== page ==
The acclaimed GQ magazine published an expose in 2009 called “Game Brain” that was the first significant mention of chronic traumatic encephalopathy (CTE) in popular culture. Years later, an ensuing Hollywood movie on the topic and the discovery of CTE have sent shockwaves throughout the sports world that are still reverberating.
Although CTE is commonly associated with sports injuries, it can affect people from different walks of life, including military veterans. Unfortunately CTE is a diagnosis made only at autopsy by studying sections of the brain.
Tackling this link between the service of military veterans and CTE is Project Enlist Canada, a project of the Concussion Legacy Foundation Canada. And they need your brain to better understand CTE and how to improve the lives of those living with this disease.
What is CTE?
CTE is a progressive and fatal brain disease resulting from repeated sub-concussive impacts. What makes CTE especially tricky is that it can be difficult to treat and is often misdiagnosed with other mental health disorders. Additionally, currently only way to conclusively diagnose CTE is after conducting an autopsy of the brain. All of these factors combined not only make it difficult to diagnose but then also difficult to treat.
However, all hope is not lost. And this is where Project Enlist Canada comes in. The group is currently partnered with Dr. Neil Vastev, a leading world physician working to diagnose CTE in the living brain. Although it is currently not possible, the hope is that a PET scan could be used to diagnose CTE in the future in living brains by essentially injecting radioactive markers to identify proteins that cause CTE.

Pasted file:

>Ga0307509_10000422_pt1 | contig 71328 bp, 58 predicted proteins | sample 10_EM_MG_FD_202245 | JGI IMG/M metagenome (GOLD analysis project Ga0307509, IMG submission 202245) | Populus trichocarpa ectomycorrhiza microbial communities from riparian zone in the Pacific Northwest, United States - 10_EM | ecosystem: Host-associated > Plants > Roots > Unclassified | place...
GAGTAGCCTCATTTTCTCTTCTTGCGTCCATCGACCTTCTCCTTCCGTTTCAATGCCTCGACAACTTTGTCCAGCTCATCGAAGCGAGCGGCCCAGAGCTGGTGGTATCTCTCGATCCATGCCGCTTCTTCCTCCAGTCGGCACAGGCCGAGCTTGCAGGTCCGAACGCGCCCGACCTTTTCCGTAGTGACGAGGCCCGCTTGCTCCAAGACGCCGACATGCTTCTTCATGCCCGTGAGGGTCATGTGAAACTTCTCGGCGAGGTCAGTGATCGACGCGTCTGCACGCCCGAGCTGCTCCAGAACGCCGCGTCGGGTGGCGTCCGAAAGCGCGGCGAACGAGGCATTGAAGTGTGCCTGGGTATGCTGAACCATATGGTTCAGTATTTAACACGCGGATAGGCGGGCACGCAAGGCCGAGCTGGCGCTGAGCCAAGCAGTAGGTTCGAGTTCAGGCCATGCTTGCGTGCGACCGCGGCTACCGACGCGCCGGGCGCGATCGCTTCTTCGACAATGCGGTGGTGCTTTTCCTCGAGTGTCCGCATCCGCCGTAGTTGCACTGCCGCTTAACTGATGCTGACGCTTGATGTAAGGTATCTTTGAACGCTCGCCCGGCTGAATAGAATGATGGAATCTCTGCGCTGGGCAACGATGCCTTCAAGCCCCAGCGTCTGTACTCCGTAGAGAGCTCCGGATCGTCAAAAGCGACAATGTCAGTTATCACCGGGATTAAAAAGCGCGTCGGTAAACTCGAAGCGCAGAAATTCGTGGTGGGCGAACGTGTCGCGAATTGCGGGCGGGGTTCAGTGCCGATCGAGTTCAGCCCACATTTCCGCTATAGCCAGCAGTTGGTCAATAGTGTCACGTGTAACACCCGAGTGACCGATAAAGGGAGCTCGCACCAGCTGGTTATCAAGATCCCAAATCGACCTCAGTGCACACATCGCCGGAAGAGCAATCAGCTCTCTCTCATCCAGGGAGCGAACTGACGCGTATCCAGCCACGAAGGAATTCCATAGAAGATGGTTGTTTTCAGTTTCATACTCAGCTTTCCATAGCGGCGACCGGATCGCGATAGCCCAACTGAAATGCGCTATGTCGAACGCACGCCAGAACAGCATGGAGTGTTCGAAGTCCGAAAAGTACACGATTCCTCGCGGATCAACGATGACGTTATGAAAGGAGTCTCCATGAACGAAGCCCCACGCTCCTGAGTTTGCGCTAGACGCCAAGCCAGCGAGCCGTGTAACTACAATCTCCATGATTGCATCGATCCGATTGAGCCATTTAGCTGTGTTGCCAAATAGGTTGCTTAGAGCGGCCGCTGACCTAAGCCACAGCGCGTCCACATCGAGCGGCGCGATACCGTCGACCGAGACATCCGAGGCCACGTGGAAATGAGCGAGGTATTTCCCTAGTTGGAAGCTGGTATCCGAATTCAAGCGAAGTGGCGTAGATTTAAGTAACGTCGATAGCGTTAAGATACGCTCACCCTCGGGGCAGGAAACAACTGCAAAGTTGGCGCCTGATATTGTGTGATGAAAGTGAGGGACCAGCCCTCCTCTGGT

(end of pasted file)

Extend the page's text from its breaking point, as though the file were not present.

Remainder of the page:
“If we can diagnose the living brain, then we can start to triage and treat it. So we don’t have to wait until the end of people’s careers and they start to suffer these terrible consequences. And then, of course, mitigation and changing training protocols to really make sure this very insidious condition is called,” said Michael Terry, outreach coordinator of Project Enlist Canada.
Treating CTE in the living is becoming much more critical as the disease is seen now in people of all ages.
According to the Mayo Clinic, “Experts currently believe that CTE symptoms appear in two forms. In early life between the late 20s and early 30s, the first form of CTE may cause mental health and behavioral issues including depression, anxiety, impulsivity and aggression. The second form of CTE is thought to cause symptoms later in life, around age 60. These signs and symptoms include memory and thinking problems that are likely to progress to dementia.”
Link with the military community
Even if a military member doesn’t recall significant concussions in their career, they could be more susceptible than they realize. Since CTE is caused by repeated hits to the brain, this could affect snipers and other soldiers who use shoulder-heavy weapons.
“Over time, they can actually be strongly suspected to cause CTE,” added Terry, who is also a 23-year veteran of the Canadian Armed Forces (CAF).
“We want veterans to pledge their brains because we need to establish a baseline of what the physical toll of military service looks like on the human brain. That will help us identify problem areas with training protocols, equipment, and treatment,”noted Terry